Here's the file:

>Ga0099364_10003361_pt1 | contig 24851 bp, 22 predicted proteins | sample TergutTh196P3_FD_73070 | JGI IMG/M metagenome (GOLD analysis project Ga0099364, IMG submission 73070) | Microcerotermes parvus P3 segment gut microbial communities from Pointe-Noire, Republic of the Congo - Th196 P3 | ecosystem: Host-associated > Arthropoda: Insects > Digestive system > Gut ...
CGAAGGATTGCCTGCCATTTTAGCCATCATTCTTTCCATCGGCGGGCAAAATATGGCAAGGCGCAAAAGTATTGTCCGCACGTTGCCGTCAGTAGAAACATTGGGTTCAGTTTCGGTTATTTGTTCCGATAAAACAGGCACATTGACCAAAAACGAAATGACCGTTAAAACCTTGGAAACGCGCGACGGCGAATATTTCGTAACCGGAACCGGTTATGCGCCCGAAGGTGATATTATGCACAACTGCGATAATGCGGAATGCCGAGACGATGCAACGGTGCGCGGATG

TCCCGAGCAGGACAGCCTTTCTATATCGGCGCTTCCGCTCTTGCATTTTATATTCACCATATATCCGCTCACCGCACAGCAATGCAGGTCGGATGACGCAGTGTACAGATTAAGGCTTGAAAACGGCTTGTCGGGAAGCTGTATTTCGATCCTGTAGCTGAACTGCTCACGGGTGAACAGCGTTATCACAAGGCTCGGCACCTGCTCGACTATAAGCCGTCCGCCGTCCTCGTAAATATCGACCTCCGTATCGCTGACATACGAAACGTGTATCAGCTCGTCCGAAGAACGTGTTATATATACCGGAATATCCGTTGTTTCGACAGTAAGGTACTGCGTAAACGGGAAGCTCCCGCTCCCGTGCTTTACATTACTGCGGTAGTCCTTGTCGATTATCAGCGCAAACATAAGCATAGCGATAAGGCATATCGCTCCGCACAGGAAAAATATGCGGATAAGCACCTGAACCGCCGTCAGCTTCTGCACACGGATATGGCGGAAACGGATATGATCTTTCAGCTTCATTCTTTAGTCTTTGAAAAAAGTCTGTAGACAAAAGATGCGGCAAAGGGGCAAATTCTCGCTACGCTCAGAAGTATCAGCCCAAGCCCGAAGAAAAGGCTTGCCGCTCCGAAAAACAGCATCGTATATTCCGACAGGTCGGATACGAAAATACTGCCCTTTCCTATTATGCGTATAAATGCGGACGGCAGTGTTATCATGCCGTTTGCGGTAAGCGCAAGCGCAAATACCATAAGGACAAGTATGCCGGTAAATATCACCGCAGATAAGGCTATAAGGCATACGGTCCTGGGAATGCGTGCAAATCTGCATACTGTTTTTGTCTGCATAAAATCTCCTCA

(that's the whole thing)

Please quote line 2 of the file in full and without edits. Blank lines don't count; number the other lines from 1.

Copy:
CGAAGGATTGCCTGCCATTTTAGCCATCATTCTTTCCATCGGCGGGCAAAATATGGCAAGGCGCAAAAGTATTGTCCGCACGTTGCCGTCAGTAGAAACATTGGGTTCAGTTTCGGTTATTTGTTCCGATAAAACAGGCACATTGACCAAAAACGAAATGACCGTTAAAACCTTGGAAACGCGCGACGGCGAATATTTCGTAACCGGAACCGGTTATGCGCCCGAAGGTGATATTATGCACAACTGCGATAATGCGGAATGCCGAGACGATGCAACGGTGCGCGGATG